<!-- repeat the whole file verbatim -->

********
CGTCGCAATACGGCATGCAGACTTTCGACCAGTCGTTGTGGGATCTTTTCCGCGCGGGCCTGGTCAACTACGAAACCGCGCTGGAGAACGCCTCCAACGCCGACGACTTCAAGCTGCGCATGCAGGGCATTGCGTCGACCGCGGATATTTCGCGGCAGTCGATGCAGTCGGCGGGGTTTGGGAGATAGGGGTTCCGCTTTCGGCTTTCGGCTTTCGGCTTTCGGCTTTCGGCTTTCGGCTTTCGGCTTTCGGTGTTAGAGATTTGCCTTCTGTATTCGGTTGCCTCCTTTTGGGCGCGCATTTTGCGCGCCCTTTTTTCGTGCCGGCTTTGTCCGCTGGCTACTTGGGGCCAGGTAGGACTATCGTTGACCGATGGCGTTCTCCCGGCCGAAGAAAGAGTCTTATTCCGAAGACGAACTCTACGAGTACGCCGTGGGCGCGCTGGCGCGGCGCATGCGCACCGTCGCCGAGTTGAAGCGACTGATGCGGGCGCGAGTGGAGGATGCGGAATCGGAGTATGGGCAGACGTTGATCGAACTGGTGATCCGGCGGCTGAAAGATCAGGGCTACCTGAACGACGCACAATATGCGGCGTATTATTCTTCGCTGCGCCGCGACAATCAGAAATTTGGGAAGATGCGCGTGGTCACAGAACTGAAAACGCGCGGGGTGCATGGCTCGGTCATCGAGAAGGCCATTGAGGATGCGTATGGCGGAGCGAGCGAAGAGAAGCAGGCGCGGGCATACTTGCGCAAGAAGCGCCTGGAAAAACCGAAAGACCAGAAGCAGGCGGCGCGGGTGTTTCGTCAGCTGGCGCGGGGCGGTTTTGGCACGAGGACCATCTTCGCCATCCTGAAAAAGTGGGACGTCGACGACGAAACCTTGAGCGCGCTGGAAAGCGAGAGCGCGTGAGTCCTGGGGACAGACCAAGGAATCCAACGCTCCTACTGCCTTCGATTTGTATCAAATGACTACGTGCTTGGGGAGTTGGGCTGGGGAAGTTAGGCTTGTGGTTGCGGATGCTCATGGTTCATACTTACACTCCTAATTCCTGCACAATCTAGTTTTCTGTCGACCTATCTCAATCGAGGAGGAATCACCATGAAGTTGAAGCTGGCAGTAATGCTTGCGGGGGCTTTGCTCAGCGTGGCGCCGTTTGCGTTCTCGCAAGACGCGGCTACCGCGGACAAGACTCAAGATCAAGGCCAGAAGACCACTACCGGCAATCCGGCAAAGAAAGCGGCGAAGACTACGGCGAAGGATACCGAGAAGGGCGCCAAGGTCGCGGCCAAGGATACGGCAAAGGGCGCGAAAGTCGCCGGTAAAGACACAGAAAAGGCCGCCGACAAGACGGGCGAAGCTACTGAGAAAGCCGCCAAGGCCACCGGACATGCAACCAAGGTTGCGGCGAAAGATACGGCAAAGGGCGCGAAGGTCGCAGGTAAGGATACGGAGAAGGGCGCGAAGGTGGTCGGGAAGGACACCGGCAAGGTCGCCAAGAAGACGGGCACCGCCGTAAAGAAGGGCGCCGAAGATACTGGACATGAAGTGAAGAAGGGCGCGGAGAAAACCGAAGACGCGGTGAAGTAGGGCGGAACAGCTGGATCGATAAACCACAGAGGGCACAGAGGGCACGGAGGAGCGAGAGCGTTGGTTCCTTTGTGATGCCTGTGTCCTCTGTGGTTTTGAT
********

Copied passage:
CGTCGCAATACGGCATGCAGACTTTCGACCAGTCGTTGTGGGATCTTTTCCGCGCGGGCCTGGTCAACTACGAAACCGCGCTGGAGAACGCCTCCAACGCCGACGACTTCAAGCTGCGCATGCAGGGCATTGCGTCGACCGCGGATATTTCGCGGCAGTCGATGCAGTCGGCGGGGTTTGGGAGATAGGGGTTCCGCTTTCGGCTTTCGGCTTTCGGCTTTCGGCTTTCGGCTTTCGGCTTTCGGCTTTCGGTGTTAGAGATTTGCCTTCTGTATTCGGTTGCCTCCTTTTGGGCGCGCATTTTGCGCGCCCTTTTTTCGTGCCGGCTTTGTCCGCTGGCTACTTGGGGCCAGGTAGGACTATCGTTGACCGATGGCGTTCTCCCGGCCGAAGAAAGAGTCTTATTCCGAAGACGAACTCTACGAGTACGCCGTGGGCGCGCTGGCGCGGCGCATGCGCACCGTCGCCGAGTTGAAGCGACTGATGCGGGCGCGAGTGGAGGATGCGGAATCGGAGTATGGGCAGACGTTGATCGAACTGGTGATCCGGCGGCTGAAAGATCAGGGCTACCTGAACGACGCACAATATGCGGCGTATTATTCTTCGCTGCGCCGCGACAATCAGAAATTTGGGAAGATGCGCGTGGTCACAGAACTGAAAACGCGCGGGGTGCATGGCTCGGTCATCGAGAAGGCCATTGAGGATGCGTATGGCGGAGCGAGCGAAGAGAAGCAGGCGCGGGCATACTTGCGCAAGAAGCGCCTGGAAAAACCGAAAGACCAGAAGCAGGCGGCGCGGGTGTTTCGTCAGCTGGCGCGGGGCGGTTTTGGCACGAGGACCATCTTCGCCATCCTGAAAAAGTGGGACGTCGACGACGAAACCTTGAGCGCGCTGGAAAGCGAGAGCGCGTGAGTCCTGGGGACAGACCAAGGAATCCAACGCTCCTACTGCCTTCGATTTGTATCAAATGACTACGTGCTTGGGGAGTTGGGCTGGGGAAGTTAGGCTTGTGGTTGCGGATGCTCATGGTTCATACTTACACTCCTAATTCCTGCACAATCTAGTTTTCTGTCGACCTATCTCAATCGAGGAGGAATCACCATGAAGTTGAAGCTGGCAGTAATGCTTGCGGGGGCTTTGCTCAGCGTGGCGCCGTTTGCGTTCTCGCAAGACGCGGCTACCGCGGACAAGACTCAAGATCAAGGCCAGAAGACCACTACCGGCAATCCGGCAAAGAAAGCGGCGAAGACTACGGCGAAGGATACCGAGAAGGGCGCCAAGGTCGCGGCCAAGGATACGGCAAAGGGCGCGAAAGTCGCCGGTAAAGACACAGAAAAGGCCGCCGACAAGACGGGCGAAGCTACTGAGAAAGCCGCCAAGGCCACCGGACATGCAACCAAGGTTGCGGCGAAAGATACGGCAAAGGGCGCGAAGGTCGCAGGTAAGGATACGGAGAAGGGCGCGAAGGTGGTCGGGAAGGACACCGGCAAGGTCGCCAAGAAGACGGGCACCGCCGTAAAGAAGGGCGCCGAAGATACTGGACATGAAGTGAAGAAGGGCGCGGAGAAAACCGAAGACGCGGTGAAGTAGGGCGGAACAGCTGGATCGATAAACCACAGAGGGCACAGAGGGCACGGAGGAGCGAGAGCGTTGGTTCCTTTGTGATGCCTGTGTCCTCTGTGGTTTTGAT